* The major's letter to col. Harrison, one of gen. Washington'a secretaries, after being exchanged for major Acland.

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the private soldiers; and they from thence argued, that it was exactly such as he and his council had devised. After general Washington's success in the Jerseys, the obduracy and malevolence of the royalists subsided in some measure. The surviviug prisoners were ordered to be sent out for an exchange; but sea 'veral of them fell down dead in the streets, while attempting to walk to the vessels.* .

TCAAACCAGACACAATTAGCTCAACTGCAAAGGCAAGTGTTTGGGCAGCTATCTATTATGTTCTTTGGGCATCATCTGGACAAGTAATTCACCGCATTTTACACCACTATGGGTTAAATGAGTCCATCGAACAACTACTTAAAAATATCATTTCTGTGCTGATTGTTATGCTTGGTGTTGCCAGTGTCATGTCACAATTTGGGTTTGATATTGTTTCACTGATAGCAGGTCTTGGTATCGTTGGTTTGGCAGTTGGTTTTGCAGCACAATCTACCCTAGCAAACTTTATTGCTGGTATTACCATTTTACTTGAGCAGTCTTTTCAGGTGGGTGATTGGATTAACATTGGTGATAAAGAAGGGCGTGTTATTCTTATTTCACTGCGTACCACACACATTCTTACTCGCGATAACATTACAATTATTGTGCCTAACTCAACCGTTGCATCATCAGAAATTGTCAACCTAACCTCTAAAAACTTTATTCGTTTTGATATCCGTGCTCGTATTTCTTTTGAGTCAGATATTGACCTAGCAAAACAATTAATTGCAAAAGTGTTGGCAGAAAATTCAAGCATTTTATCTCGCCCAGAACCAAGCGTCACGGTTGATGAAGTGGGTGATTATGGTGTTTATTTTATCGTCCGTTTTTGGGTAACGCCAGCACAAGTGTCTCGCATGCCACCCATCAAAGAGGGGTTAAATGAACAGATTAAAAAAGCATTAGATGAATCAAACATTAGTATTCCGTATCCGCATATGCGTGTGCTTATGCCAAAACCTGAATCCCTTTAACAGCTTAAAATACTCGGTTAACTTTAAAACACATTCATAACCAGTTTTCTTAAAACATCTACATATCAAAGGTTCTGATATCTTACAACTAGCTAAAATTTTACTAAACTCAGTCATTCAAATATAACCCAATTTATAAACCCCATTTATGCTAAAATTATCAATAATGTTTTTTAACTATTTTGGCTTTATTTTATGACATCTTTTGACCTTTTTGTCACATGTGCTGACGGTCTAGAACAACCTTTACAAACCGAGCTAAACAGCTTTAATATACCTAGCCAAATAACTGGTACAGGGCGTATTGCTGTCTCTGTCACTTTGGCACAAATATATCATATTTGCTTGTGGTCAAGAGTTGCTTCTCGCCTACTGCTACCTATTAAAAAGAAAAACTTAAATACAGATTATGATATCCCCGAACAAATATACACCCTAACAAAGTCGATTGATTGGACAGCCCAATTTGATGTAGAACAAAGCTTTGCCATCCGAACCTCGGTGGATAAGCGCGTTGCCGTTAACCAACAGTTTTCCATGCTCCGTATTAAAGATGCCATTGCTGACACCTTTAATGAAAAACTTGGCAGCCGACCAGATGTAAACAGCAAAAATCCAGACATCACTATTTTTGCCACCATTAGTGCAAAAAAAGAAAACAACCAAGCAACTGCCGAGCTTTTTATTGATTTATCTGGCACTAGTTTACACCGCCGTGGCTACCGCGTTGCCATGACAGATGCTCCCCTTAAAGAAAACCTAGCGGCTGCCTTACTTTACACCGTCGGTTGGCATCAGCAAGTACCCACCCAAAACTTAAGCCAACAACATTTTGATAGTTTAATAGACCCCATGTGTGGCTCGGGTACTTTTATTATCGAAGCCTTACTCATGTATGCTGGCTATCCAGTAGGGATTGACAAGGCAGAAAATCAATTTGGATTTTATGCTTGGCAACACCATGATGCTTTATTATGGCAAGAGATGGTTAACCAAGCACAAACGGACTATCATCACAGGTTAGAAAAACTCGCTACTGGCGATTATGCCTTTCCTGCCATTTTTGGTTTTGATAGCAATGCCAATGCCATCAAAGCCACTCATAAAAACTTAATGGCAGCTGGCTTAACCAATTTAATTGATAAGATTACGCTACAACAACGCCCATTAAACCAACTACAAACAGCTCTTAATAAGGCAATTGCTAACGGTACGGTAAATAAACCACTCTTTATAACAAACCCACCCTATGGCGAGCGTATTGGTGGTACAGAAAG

Gen. Washington wrotetogen. Howe in the beginning of April, ** It is a fact not to be questioned, that the usage of our prisoners while in your possession, the privates at least, was such as could not be justined. This was proclained by the concurrene testimony of all who came out. Their appearance sanctified the assertion, and melancholy experience, in the speedy death of a large part of them, stamped it with infallibie certainty.** The cruel treatment of the prisoners being the subject of conversation among some officers captured by Sir Guy Carleton, gen. Parsons, who was of the company, said, “ I am very glad of it.” They expressed their astonishment, and desired him to explain himself. He thus addressed them. “You have been taken by gen. Carleton, and he has used you with great huma.. nity; would you be inclined to fight against him?" The an. swer was No. “So," added Parsons, “ would it have been, had the troops taken by Howe been treated in like manner; but now, through his cruelty, we shall get another ariuy.” The hon. William Smith, esq.f now at Haverstraw, learning how the British used the prisoners, and concluding it would operate to that end by enraging the Americans, applied to the committee of the New-York state, for leave to go into the city, and renonstrate with the British upon such cruci treatment, which he doubt 'ed not but that he should put a stop to. The committee, however, either from knowing what effect the cruelties would havo in strengthening the opposition to Britain, or from jealousies of his being in some other way of disservice to the American cause, or from these united, would not grant his request. Gen. Gates has been repeatedly heard to say to the following purport*** Had gen. Howe seen to it, that the prisoners and jersevinná bitants, when subdued, were treated with as much humanity and kindness as Sir Guy Carleton exercised toward his prison ers, it would have been all up with the Americans.". . .